Table of Contents

Handbook of Research Methods and Applications in Heterodox Economics

Handbook of Research Methods and Applications in Heterodox Economics

Handbooks of Research Methods and Applications series

Edited by Frederic S. Lee and Bruce Cronin

Despite the important critiques of the mainstream offered by heterodox economics, the dominant method remains econometrics. This major new Handbook provides an invaluable introduction to a range of alternative research methods better suited for analysing the social data prominent in heterodox research projects, including survey, historical, ethnographic, experimental, and mixed approaches, together with factor, cluster, complex, and social network analytics. Introductions to each method are complemented by descriptions of applications in practice.

Chapter 16: A mixed methods approach to investment behavior

Armağan Gezici

Subjects: economics and finance, history of economic thought, methodology of economics, post-keynesian economics, radical and feminist economics, research methods, research methods in economics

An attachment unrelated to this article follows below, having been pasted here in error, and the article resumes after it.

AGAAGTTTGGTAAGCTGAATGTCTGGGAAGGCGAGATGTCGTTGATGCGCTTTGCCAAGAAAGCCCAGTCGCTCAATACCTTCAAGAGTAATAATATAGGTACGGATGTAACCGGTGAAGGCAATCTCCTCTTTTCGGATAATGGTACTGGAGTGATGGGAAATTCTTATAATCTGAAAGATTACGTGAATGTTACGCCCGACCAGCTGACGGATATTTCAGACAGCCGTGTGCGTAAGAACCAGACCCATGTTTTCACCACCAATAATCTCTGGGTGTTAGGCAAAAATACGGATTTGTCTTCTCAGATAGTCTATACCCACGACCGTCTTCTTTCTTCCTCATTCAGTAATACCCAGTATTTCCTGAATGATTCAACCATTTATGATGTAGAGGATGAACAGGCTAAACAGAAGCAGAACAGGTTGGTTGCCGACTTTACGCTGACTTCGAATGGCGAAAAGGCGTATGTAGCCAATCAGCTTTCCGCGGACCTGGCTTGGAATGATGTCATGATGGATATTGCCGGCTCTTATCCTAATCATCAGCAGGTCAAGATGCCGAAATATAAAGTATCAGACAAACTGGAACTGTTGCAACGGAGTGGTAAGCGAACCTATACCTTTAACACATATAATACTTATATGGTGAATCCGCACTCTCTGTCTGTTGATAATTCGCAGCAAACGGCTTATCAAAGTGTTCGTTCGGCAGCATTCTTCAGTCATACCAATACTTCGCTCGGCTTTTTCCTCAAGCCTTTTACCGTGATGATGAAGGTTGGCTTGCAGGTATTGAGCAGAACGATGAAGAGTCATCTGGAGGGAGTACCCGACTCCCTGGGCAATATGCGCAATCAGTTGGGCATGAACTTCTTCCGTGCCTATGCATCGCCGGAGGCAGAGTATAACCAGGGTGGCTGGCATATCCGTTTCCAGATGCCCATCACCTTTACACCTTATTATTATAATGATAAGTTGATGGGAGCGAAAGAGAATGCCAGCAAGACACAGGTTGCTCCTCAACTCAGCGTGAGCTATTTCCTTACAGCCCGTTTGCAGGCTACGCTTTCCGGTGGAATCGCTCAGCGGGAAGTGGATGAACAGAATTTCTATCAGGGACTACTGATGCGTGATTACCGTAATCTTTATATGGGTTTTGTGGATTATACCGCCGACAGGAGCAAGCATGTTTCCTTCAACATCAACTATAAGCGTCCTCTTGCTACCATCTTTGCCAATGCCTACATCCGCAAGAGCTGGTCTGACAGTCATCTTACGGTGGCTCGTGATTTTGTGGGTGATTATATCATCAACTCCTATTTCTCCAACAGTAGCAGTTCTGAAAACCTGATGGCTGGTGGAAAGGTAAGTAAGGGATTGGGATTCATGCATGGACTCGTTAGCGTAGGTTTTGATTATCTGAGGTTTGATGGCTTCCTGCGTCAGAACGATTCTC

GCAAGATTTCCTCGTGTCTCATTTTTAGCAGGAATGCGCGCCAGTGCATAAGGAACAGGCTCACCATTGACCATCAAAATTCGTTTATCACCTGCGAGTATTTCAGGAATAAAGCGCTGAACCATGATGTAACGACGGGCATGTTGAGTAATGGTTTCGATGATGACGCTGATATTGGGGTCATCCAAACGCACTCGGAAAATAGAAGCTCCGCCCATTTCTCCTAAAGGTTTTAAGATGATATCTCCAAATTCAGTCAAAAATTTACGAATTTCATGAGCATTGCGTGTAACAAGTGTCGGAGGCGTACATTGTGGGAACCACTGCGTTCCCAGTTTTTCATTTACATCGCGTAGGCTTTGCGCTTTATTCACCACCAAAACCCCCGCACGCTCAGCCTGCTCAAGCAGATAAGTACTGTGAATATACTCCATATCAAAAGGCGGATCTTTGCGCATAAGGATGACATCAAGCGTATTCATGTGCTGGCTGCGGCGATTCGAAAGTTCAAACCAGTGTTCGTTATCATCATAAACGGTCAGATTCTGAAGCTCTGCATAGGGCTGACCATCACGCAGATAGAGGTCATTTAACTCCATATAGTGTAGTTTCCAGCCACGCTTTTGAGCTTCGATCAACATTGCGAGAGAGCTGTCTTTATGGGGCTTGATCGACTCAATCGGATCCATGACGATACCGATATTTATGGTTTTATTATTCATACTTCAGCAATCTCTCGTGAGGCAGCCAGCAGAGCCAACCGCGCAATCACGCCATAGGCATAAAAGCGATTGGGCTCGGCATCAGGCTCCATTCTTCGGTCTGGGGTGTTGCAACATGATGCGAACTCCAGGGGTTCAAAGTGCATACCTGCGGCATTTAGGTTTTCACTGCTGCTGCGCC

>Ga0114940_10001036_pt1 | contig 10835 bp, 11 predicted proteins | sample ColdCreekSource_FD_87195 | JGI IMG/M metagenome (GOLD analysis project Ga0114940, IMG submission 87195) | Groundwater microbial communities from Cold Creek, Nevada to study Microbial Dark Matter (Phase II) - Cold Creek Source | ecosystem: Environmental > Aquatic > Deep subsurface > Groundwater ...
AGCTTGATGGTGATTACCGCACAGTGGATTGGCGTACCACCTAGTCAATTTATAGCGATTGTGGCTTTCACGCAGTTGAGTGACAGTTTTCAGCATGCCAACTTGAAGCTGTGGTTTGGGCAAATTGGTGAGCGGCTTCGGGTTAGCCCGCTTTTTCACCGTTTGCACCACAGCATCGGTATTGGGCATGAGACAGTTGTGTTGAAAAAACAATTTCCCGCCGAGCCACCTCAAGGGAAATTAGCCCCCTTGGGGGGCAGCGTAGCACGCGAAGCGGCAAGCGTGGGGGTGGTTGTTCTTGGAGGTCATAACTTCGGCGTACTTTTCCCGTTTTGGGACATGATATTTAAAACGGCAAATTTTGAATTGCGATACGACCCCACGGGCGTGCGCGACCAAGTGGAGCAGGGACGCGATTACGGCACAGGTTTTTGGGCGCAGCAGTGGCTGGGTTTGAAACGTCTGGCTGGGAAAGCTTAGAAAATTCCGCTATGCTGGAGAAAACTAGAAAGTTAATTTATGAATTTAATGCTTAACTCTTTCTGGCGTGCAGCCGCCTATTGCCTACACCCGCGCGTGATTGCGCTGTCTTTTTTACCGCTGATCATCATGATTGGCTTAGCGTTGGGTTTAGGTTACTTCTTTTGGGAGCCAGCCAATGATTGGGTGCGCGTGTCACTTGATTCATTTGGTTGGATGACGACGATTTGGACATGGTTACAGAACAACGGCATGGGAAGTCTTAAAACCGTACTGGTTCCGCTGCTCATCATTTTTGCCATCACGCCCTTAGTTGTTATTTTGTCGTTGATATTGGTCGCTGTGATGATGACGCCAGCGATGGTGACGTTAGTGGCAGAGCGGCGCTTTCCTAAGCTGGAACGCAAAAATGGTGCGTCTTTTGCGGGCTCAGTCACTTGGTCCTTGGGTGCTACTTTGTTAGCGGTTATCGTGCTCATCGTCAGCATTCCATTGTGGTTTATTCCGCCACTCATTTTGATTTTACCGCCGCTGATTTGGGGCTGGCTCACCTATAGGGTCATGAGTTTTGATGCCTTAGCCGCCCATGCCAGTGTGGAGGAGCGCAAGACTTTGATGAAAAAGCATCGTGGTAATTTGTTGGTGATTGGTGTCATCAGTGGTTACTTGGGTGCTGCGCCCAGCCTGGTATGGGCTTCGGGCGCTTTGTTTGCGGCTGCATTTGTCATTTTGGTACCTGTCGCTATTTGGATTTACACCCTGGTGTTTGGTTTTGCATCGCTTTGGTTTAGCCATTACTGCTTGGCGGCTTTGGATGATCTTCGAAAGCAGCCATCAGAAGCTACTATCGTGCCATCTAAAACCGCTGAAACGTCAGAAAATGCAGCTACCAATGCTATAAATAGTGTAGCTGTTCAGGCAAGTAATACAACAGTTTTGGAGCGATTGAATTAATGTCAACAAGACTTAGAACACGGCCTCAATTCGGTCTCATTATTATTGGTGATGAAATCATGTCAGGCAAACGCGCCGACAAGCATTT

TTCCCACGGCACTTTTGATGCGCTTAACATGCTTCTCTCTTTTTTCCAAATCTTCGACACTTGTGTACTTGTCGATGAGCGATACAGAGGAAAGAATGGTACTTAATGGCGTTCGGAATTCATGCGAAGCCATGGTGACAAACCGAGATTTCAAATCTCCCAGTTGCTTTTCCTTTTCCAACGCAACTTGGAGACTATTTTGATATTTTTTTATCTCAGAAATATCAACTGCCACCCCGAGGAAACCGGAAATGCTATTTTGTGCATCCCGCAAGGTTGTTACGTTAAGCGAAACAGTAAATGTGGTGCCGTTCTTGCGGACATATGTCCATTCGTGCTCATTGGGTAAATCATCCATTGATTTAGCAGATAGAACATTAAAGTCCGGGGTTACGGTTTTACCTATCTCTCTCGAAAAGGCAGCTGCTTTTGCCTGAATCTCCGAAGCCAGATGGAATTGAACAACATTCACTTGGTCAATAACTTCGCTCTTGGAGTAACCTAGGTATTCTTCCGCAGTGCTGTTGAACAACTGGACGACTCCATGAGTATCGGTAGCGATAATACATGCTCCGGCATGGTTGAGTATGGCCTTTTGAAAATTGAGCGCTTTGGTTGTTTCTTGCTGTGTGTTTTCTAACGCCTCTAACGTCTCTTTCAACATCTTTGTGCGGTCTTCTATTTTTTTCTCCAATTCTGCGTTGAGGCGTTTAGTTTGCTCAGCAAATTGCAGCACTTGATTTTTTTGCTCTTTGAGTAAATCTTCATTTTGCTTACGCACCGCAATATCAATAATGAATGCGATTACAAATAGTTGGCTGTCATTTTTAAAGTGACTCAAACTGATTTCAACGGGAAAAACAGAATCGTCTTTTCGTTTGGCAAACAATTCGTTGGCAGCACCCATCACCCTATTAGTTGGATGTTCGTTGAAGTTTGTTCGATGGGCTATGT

This chapter presents a case study examining the patterns and determinants of firm-level investment in the Turkish economy after the opening of capital account in 1989. It does so by ‘mixing’ quantitative firm-level data with qualitative insights from fieldwork. Semi-structured interviews with firm mangers are used to explore the determinants of investment and generate a framework of investment in the context of a highly volatile macroeconomic environment. Then quantitative data and econometric methods are used to assess whether the framework emerging from the qualitative part is valid. Qualitative results pose a challenge to various assumptions of neoclassical investment models and give support to post-Keynesian insights about managerial decision-making and investment behavior. Quantitative data and analysis confirm these qualitative findings, and lead us to others than can be better understood by insights from fieldwork. For instance we see that internal funds are an important determinant of investment; yet a priori categories, such as size or age, are not useful predictors of financing constraints for investment.

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